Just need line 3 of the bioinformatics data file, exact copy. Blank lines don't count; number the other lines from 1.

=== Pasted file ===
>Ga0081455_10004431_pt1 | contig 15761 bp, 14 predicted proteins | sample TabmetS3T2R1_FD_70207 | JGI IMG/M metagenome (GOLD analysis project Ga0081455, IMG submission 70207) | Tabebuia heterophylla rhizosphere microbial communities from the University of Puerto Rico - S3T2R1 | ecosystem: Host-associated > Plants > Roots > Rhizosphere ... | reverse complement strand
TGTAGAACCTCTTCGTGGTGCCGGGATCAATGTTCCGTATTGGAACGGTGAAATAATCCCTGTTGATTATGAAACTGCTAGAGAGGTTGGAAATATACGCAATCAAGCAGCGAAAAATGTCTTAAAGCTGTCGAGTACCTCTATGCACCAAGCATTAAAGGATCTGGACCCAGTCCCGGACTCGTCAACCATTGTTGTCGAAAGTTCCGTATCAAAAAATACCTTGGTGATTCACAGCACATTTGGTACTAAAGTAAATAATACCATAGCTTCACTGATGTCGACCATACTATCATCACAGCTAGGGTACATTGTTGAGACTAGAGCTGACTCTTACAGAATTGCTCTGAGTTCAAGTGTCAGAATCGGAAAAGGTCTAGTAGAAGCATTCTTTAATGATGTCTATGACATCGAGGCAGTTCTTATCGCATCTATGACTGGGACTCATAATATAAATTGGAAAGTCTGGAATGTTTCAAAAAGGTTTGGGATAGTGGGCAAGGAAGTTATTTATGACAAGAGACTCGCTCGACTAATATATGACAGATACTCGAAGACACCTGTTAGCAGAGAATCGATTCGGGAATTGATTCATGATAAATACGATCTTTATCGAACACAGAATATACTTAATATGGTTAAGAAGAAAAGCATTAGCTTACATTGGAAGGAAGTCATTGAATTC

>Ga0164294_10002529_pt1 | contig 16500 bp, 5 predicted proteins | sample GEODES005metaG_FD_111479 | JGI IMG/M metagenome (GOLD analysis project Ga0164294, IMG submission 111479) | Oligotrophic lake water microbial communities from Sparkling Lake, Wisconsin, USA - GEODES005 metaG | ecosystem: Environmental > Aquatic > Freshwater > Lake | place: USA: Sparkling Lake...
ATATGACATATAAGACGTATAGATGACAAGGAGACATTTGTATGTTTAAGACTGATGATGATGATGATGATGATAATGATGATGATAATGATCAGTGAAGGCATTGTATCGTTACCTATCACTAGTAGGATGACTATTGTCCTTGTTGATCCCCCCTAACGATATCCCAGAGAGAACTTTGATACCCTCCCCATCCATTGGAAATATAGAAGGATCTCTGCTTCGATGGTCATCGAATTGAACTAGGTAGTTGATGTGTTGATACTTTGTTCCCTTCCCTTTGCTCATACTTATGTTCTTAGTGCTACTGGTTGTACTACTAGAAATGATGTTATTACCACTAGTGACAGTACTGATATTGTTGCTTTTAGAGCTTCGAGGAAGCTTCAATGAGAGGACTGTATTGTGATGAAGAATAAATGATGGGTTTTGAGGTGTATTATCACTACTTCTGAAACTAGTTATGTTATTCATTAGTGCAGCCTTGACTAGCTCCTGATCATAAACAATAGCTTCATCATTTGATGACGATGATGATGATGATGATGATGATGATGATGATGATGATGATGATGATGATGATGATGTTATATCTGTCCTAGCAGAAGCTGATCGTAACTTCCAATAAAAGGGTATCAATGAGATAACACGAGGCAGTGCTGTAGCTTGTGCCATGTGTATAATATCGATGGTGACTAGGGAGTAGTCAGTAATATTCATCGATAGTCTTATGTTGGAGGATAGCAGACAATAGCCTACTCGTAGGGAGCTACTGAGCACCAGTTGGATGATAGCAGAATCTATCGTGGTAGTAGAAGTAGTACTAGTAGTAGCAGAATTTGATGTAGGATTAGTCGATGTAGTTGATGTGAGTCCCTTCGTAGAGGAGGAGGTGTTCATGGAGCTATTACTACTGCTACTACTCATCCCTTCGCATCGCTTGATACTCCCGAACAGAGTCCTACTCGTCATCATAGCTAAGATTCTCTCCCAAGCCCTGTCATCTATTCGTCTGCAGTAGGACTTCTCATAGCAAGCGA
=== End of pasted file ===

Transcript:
>Ga0164294_10002529_pt1 | contig 16500 bp, 5 predicted proteins | sample GEODES005metaG_FD_111479 | JGI IMG/M metagenome (GOLD analysis project Ga0164294, IMG submission 111479) | Oligotrophic lake water microbial communities from Sparkling Lake, Wisconsin, USA - GEODES005 metaG | ecosystem: Environmental > Aquatic > Freshwater > Lake | place: USA: Sparkling Lake...